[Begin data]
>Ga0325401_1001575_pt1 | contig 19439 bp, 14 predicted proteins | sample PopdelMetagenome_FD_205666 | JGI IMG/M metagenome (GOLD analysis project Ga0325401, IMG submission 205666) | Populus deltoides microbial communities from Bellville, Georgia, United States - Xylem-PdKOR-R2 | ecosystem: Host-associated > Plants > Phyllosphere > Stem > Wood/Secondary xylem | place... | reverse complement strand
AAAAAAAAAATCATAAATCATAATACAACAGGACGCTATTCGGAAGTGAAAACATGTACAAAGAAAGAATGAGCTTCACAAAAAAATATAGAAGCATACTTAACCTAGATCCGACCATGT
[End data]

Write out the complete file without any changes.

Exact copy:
>Ga0325401_1001575_pt1 | contig 19439 bp, 14 predicted proteins | sample PopdelMetagenome_FD_205666 | JGI IMG/M metagenome (GOLD analysis project Ga0325401, IMG submission 205666) | Populus deltoides microbial communities from Bellville, Georgia, United States - Xylem-PdKOR-R2 | ecosystem: Host-associated > Plants > Phyllosphere > Stem > Wood/Secondary xylem | place... | reverse complement strand
AAAAAAAAAATCATAAATCATAATACAACAGGACGCTATTCGGAAGTGAAAACATGTACAAAGAAAGAATGAGCTTCACAAAAAAATATAGAAGCATACTTAACCTAGATCCGACCATGT